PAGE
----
Tiny Dancer(s)

A ballerina en pointe reaches the highest point of her leap just as her photo is captured. Freezing these action shots in time on Monday, Feb. 10, 2014, was not as easy as this photographer made it appear. Photo taken from http://www.studentsoftheworld.info.

A ballerina en pointe reaches the climax of her leap just as her photo is captured. Freezing these action shots in time on Monday, Feb. 10, 2014, was not as easy as this photographer made it appear. Photo taken from http://www.studentsoftheworld.info.

“There’s anticipation, reflexes, listening to the music and getting into a shooting rhythm. A knowledge of the basics of choreography, music and dance will help in predicting what the next step will be.”  After New York Times editors took a glance at the past year’s photos in 2012, several of Andrea Mohin’s work swam to the top of the pile. When asked for her secret to capturing the perfect instant of precision, elegance, and skill in her dance photography, Mohin uttered the above quote and revealed that “you just have to listen to the music.”

Armed with her advice and my personal love of beautiful ballerinas in pointe shoes soaring across the stage, I felt relatively prepared when I entered the setting of my next photo assignment. I was required to capture three photographs: a scene-setter, a portrait and a detail shot. My subjects were the children benefiting from one of the University of Missouri’s student-run organizations. The organization, known as Center Stage, provides free ballet, hip-hop, jazz, and poms instruction to children in the Columbia community who would not otherwise be able to participate.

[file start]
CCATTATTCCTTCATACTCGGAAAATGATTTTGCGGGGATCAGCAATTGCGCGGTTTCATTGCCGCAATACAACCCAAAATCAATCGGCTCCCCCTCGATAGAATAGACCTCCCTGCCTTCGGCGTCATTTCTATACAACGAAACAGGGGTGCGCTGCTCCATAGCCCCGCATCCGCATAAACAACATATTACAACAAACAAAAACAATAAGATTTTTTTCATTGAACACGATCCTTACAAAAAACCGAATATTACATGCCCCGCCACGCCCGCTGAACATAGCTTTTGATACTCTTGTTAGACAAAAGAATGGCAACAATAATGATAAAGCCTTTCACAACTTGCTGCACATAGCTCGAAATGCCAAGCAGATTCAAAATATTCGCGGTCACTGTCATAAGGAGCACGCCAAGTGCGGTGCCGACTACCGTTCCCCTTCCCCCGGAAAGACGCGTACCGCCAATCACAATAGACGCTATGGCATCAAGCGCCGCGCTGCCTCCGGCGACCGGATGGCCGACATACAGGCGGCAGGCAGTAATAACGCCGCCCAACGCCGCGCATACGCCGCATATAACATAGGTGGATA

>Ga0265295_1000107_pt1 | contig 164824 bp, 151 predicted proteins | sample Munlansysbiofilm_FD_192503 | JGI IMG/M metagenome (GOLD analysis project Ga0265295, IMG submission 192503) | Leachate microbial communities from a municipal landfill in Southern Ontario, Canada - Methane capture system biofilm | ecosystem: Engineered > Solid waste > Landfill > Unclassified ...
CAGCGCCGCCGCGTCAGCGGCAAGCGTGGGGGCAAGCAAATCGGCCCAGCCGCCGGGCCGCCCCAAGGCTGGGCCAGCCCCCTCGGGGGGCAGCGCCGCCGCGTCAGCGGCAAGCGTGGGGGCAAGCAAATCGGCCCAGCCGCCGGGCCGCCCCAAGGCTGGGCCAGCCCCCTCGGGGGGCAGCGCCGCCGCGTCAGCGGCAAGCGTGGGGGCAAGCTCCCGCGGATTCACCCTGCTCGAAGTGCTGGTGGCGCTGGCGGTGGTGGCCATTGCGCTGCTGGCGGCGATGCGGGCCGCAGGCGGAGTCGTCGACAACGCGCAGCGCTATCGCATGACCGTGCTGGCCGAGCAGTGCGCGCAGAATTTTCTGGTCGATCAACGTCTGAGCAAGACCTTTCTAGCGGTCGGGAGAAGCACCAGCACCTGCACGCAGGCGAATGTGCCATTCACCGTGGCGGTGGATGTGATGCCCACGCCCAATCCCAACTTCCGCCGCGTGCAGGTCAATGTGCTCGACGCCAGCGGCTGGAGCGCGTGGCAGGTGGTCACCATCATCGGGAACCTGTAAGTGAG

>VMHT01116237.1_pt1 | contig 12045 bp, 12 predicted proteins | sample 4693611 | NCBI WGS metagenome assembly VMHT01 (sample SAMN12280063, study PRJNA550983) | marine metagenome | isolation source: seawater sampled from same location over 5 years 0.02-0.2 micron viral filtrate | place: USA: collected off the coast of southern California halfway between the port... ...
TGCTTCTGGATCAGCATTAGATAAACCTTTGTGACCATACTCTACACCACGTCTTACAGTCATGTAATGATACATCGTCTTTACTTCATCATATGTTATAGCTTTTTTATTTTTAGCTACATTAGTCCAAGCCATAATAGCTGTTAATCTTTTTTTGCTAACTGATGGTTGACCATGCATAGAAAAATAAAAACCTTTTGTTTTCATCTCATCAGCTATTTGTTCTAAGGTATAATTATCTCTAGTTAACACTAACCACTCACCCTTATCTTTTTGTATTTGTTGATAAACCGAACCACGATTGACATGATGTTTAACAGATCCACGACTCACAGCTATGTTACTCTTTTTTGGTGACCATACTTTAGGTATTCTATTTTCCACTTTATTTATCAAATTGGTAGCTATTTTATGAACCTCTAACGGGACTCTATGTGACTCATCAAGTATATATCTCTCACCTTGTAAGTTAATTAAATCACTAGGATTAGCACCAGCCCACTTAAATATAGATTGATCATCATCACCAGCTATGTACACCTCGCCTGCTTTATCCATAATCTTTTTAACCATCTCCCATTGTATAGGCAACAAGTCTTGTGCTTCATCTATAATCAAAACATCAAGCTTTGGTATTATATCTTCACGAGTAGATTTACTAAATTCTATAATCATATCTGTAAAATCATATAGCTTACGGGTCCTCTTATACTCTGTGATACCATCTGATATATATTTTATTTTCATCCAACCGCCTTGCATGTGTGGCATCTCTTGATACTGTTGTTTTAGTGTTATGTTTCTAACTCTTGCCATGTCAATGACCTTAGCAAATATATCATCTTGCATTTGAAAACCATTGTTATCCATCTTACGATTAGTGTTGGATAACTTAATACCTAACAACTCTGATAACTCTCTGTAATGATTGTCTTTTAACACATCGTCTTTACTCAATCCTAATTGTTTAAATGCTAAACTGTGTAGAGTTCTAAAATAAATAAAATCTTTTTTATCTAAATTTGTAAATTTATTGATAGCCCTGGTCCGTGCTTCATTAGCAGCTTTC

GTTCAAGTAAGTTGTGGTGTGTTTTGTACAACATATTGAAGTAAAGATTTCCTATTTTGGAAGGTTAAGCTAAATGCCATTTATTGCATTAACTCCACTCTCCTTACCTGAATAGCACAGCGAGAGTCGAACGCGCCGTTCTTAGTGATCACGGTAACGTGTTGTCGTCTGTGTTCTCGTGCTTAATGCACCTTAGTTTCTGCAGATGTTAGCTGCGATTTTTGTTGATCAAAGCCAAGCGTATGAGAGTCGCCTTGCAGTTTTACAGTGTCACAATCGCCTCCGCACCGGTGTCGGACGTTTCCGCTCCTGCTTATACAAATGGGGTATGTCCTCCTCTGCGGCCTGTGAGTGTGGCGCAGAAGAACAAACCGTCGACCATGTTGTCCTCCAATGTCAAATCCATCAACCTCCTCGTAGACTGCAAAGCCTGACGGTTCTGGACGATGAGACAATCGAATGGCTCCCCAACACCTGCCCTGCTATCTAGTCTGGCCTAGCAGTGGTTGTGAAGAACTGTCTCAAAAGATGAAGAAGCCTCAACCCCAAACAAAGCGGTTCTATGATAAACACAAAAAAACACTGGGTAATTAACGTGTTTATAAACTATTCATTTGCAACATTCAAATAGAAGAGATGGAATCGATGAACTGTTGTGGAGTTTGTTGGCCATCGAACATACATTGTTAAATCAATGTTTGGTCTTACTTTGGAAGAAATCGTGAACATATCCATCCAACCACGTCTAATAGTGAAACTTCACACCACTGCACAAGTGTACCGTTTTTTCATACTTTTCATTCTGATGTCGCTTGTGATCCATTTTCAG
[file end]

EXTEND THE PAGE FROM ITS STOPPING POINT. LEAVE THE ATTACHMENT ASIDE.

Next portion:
By now, I am somewhat familiar with the Nikon D7000 as I successfully completed my Seeing Red assignment several weeks ago. However, it did not take long to discover that photographing a moving target is a much more complicated task, especially when that target is a four-year-old attempting a grand jeté.

After class, I rapidly scrolled through the pictures I did manage to capture and sighed in dismay when I viewed their poor lighting and composition. Maybe one day I will have the opportunity to apply Andrea Mohin’s tips, but I doubt the chorus of “Part of Your World” will help me very much when I return to class next Monday.

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One thought on “Tiny Dancer(s)

  1. Lindsay,

    Good job with this post. I like that you started with a quote, but the flow of the first paragraph is a little awkward to me. It would have been better to tell us who the quote came from and then describe that her photos were looked at and admired by NY Times editors, instead of the other way around.

    Great job of linking to your Seeing Red blog post when you mentioned your experience with that assignment! That was a clever way to tie in your previous work. Taking action photos (especially of children) is definitely a lot more complicated than still photos! But hopefully with some more practice you’ll get the hang of it 🙂

    I’m looking forward to seeing the photos you took on Tuesday!

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